The state slogan (pearl of tourism) can be traced to the presence of the famous Yankari National Park. Previously called the Yankari Game Reserves, Yankari National Park is Nigeria’s largest game reserves.

The state isn’t just about the captivating Game Reserves; it equally contains some natural resources like gypsum, lead/zinc, uranium and Amethyst.

Despite the numerous tribal groups in the state, Bauchi is widely known as Hausa-speaking state due to the tribe’s overwhelming population across all the Local Government areas.

Meanwhile, there is bit of confusion over the origin of its name. Some believe that the state got its name from the first set of people who lived in the region. According to a myth, this set of people was called kasashen Bauchi; hence they named the place Bauchi.

Another story suggests that the state was named after a powerful and famous warrior, Baushe, who stayed in the state during the 9th century.

The third version of the story reveals that ‘Bauchi’ means slavery in Hausa language. Unfortunately, the state happened to be the main target for slave raiders. So they decided to name the city ‘Bauchi’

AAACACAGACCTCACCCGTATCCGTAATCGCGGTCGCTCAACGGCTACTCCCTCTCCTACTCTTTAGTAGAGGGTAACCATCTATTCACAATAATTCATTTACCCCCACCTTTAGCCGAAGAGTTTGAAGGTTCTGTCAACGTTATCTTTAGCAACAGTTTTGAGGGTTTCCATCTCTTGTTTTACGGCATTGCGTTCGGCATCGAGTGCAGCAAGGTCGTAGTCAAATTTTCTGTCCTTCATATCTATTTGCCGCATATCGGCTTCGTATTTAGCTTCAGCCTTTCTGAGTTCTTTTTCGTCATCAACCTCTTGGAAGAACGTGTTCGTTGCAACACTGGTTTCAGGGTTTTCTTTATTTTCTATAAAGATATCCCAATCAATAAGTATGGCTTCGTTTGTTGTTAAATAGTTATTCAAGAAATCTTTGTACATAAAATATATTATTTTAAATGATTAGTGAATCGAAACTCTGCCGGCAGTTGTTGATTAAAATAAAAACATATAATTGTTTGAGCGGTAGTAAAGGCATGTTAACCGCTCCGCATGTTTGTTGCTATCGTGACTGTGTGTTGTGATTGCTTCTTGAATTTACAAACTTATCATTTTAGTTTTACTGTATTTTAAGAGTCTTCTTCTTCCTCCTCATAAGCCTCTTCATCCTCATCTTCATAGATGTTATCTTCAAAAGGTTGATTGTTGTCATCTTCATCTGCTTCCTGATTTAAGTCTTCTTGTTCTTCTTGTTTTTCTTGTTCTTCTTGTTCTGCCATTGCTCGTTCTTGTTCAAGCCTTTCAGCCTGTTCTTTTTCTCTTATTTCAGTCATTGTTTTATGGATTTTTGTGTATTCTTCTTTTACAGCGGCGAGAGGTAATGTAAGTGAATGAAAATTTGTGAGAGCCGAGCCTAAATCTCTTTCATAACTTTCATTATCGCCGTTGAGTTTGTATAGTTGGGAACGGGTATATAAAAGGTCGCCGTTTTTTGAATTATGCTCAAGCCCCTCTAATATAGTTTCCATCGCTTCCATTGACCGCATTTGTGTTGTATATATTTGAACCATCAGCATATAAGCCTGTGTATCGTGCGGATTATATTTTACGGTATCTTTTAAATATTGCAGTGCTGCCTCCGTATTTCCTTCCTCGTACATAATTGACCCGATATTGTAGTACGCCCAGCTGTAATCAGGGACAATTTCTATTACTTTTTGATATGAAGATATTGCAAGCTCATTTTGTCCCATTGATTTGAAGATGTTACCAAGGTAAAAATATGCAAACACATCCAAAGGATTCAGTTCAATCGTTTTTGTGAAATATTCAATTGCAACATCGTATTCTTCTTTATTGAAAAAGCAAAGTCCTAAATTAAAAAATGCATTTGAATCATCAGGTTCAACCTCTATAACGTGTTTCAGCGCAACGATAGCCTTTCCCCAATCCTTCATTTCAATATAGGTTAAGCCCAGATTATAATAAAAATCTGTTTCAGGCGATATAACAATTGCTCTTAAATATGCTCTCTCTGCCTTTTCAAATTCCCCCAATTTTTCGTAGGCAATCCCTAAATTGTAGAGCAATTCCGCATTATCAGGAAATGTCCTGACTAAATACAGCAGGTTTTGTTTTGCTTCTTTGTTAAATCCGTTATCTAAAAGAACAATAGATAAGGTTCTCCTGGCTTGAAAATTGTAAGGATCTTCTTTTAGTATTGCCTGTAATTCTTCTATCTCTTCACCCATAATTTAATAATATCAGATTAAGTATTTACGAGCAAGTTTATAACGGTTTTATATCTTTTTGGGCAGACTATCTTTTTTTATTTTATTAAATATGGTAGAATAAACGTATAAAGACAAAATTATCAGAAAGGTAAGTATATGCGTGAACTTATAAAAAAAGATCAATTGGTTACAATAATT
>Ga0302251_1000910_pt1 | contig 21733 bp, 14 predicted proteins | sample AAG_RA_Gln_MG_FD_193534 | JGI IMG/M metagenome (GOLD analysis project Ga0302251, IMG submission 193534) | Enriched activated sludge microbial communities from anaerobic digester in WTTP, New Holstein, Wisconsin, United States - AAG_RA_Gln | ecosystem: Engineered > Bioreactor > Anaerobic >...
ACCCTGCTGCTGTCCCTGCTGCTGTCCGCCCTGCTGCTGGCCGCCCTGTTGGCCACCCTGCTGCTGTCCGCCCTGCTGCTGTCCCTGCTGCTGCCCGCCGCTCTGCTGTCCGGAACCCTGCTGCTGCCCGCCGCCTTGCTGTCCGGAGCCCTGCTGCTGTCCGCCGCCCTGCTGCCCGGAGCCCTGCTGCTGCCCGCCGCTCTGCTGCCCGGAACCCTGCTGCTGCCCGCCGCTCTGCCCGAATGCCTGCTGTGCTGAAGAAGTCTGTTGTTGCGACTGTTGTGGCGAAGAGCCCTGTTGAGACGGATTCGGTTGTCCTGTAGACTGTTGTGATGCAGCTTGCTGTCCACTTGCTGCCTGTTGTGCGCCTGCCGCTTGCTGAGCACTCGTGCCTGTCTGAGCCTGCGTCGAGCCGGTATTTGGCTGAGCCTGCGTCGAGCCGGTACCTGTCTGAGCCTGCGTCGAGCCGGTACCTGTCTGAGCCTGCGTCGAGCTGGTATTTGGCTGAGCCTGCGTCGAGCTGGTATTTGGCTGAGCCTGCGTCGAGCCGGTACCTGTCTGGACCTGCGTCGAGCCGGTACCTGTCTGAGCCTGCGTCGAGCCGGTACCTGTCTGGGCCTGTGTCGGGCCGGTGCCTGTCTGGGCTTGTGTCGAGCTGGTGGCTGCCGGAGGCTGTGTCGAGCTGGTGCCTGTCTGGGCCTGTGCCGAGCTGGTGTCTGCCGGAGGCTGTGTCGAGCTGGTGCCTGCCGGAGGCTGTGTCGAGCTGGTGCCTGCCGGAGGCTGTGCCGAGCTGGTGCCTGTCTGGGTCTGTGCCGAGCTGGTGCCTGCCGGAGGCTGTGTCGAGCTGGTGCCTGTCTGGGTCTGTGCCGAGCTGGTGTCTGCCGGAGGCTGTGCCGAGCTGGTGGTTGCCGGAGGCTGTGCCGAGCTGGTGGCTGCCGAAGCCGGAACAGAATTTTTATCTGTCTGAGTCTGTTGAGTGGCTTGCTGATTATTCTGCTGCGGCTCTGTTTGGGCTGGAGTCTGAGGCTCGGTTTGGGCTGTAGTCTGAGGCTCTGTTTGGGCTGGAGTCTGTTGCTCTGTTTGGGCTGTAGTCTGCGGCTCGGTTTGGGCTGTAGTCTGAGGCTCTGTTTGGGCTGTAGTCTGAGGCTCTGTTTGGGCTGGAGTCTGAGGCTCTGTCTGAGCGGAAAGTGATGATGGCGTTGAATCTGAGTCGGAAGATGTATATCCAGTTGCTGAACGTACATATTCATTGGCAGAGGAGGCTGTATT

6. Bayelsa State – Yenagoa (Glory of All Lands)

Created in October 1996, Bayelsa is located in the South-South (Niger Delta) part of the country, meaning it is an oil-producing state.

Bayelsa has only eight local government areas thereby becoming the least populated state in Nigeria with a little above 2.2 million citizens.

Despite the small number and size, Bayelsa still equals the total size of Namibia in terms of population. It is arguably the most productive oil-producing state in Nigeria as it possesses one of the country’s largest oil deposits.

Talking of names, the term “Bayelsa” was creatively formed from names of three local government areas including Belga (Brass) LGA, Yenegoa LGA and Sagbama LGA.

BA (from Belga), YEL (from Yenagoa) and SA (from Sagbma) were combined to become Bayelsa. The most popular languages in Bayelsa are the Izon, Nembe, Epie-Atissa and Ogbia.

It will interest you to know that Bayelsa state was carved out from Rivers state. Both states used to be one until the separation in 1996.

7. Benue State – Makurdi (Food Basket of the Nation)

Truly, Benue is the food basket of the nation. The state in north central part of Nigeria (middle belt) is a source of most agricultural produce in Nigerian markets.

70% of soybeans in Nigeria are produced in Benue state. Yam, cashew, mango and other fruits and foods crops are readily available in the state.

That’s not all about Benue State, it also has diverse mineral resources like limestone, Gypsum, Feldspar, Baryte, Gemstone, Mineral salts, Kaolinite, among others.